Social media can pose a number of risks to both organisations and individuals when used in an inappropriate or unsafe manner.
Due to its popularity, social media is a common way for an adversary to gather information on organisations and its employees, projects and systems. When sensitive or inappropriate information is posted on social media, it has the potential to harm Australia’s national interests, security or economic wellbeing. Information that appears to be benign in isolation could, if collated with other information, have a considerable impact.
Personal information posted on social media can also be used by an adversary. In particular, it can be used to develop a detailed profile of an individual’s lifestyle and hobbies. This information could be used in social engineering campaigns aimed at eliciting sensitive information from individuals or influencing individuals to compromise an organisation’s systems.
The compromise of social media accounts could also contribute to identify theft, fraud and/or reputation damage or embarrassment to individuals.
Social media for business purposes
The use of social media for business purposes should be governed by organisations’ social media usage policies.
The following measures should be implemented for corporate social media accounts:
- Ensure only authorised users have access to corporate social media accounts.
- Ensure users are informed of, and agree to, social media usage policies.
- Ensure users are trained on the use of corporate social media accounts.
- Ensure users are aware of what can, and cannot, be posted using corporate social media accounts.
- Ensure users are aware of processes for responding to posting of sensitive or inappropriate information.
- Ensure users are aware of processes for regaining control of hijacked corporate social media accounts.
- Ensure users’ access to corporate social media accounts (either direct or delegated) is revoked immediately as soon as there is no longer a requirement for access.
Social media for personal purposes
The use of social media for personal purposes should be governed by common sense and a healthy level of scepticism. For example, there have been numerous incidents where social media has been used to distribute inaccurate information (i.e. ‘fake news’). Furthermore, other incidents have involved accurate information being redistributed by a very large number of automated accounts in an effort to draw additional attention or to sway reader opinion.
The following measures should be adopted by individuals for the use of their personal social media accounts:
- When creating social media accounts, use an alias rather than disclosing your full name.
- Use a personal email address rather than a business email address. If possible, use a separate personal email address for social media.
- Apply any available privacy options and use a private profile where available.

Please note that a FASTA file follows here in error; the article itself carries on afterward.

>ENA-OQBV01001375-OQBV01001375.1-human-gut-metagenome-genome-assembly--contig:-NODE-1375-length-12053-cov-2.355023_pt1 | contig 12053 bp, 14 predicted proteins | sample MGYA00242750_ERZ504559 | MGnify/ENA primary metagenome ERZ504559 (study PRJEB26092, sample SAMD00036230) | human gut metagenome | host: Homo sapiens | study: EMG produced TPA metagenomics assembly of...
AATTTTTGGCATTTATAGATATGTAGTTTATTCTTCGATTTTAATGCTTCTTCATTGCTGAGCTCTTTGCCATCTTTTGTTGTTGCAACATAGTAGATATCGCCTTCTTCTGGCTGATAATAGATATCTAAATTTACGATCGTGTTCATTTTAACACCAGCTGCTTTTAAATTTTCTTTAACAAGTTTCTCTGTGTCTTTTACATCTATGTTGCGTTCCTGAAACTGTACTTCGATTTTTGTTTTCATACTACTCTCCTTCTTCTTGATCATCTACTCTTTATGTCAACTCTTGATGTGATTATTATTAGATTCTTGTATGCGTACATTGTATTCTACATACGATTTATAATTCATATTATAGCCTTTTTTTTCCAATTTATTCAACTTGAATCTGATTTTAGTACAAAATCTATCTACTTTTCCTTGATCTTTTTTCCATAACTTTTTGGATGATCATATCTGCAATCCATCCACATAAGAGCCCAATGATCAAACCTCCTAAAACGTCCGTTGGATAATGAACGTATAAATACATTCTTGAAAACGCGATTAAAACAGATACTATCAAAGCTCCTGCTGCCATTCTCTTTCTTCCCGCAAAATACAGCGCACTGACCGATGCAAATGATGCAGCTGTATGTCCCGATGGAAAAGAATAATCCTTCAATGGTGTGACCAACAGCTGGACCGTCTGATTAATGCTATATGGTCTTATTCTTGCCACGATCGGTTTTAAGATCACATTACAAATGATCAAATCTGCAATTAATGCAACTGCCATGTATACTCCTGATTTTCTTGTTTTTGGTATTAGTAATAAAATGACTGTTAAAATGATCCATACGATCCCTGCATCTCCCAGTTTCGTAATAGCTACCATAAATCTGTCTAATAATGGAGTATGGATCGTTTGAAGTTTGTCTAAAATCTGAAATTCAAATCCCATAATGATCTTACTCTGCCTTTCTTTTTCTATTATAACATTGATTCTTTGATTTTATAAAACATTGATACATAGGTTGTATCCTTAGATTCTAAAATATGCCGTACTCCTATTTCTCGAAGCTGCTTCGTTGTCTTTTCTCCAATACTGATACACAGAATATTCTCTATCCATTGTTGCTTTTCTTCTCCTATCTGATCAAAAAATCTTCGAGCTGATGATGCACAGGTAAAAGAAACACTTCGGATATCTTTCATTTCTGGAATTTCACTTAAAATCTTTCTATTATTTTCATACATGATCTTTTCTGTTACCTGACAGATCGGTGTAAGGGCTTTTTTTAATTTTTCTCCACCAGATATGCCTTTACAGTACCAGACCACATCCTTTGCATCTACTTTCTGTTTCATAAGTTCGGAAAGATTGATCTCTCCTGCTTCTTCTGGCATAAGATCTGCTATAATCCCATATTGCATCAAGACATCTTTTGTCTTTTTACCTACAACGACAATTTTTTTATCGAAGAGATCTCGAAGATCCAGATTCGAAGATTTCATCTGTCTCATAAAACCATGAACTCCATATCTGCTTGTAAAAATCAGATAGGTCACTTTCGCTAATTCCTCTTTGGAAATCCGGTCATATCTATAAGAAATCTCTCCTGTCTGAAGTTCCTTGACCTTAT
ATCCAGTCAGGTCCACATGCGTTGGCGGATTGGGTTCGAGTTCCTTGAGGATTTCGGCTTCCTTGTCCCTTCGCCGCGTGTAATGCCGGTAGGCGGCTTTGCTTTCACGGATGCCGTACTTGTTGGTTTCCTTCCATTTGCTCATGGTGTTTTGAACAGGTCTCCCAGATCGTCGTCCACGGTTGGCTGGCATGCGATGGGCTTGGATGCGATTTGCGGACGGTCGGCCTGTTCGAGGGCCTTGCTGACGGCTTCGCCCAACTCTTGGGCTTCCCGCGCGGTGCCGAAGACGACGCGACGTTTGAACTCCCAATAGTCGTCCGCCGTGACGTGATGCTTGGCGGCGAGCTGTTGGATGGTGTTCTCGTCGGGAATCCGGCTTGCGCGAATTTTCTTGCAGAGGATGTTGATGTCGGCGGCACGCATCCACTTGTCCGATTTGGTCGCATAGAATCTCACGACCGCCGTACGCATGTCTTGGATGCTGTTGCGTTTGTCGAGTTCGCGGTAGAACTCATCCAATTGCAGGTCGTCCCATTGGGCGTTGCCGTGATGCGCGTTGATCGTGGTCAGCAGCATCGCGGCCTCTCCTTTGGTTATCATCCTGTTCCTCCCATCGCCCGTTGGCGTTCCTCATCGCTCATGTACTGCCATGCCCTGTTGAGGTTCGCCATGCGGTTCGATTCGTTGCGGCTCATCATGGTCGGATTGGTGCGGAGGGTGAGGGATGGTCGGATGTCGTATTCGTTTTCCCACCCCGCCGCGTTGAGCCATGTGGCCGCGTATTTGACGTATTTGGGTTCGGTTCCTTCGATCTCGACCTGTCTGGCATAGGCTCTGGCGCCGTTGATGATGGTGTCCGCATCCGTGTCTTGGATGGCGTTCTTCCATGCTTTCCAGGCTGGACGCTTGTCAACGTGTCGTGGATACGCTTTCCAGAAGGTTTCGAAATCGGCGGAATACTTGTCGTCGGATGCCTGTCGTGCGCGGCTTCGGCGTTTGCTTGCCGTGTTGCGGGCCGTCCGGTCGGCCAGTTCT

- Restrict the amount of personal information placed on social media such as your home or work address, phone numbers, place of employment, and any other personal information that can be used to target you.
- If your location or movements are sensitive, be aware of social media apps that automatically post your location. Also, remove GPS coordinates from any pictures posted.
- Do not post information that is not for public release from your current or previous jobs.
- Carefully consider the type and amount of information you post. Remember the internet is permanent and you can never fully remove what has been posted.
- Monitor information friends post about you to prevent the unauthorised disclosure of your personal information.
- Be wary of accessing shared links or attachments, including via direct messaging services.
- Be wary of unsolicited contacts. Do not accept requests from people that you do not know.
Securing social media accounts
The following measures should be implemented for the use of both corporate and personal social media accounts:
- Use a strong password that is unique for each social media account and is not re-used on any other system. Use multi-factor authentication where possible.
- Do not share passwords for social media accounts.
- Do not store passwords for social media accounts in emails or in documents.
- Do not elect to remember passwords for social media accounts when offered by web browsers. Avoid configuring social media apps to automatically sign in.
- If asked to set up security questions to recover social media accounts, do not provide answers that could easily be obtained from public sources of information.
- Do not access social media accounts from untrusted devices in internet cafes or hotels.
- Always remember to sign out of social media accounts after use.
- Use lock screens and a password on devices that have access to social media accounts.
- Where possible, access social media accounts using devices that are using the latest versions of software and have had all recent updates applied.
- Remember to close old social media accounts when they are no longer required.
The Australian Government Information Security Manual (ISM) assists in the protection of information that is processed, stored or communicated by organisations’ systems. It can be found at https://www.cyber.gov.au/acsc/view-all-content/ism.
The Strategies to Mitigate Cyber Security Incidents complements the advice in the ISM. The complete list of strategies can be found at https://www.cyber.gov.au/acsc/view-all-content/publications/strategies-mitigate-cyber-security-incidents.
For more information on detecting socially engineered messages sent via social media, see the Detecting Socially Engineered Messages publication at https://www.cyber.gov.au/acsc/view-all-content/publications/detecting-socially-engineered-messages.
If you have any questions regarding this guidance you can contact us via 1300 CYBER1 (1300 292 371) or https://www.cyber.gov.au/acsc/contact.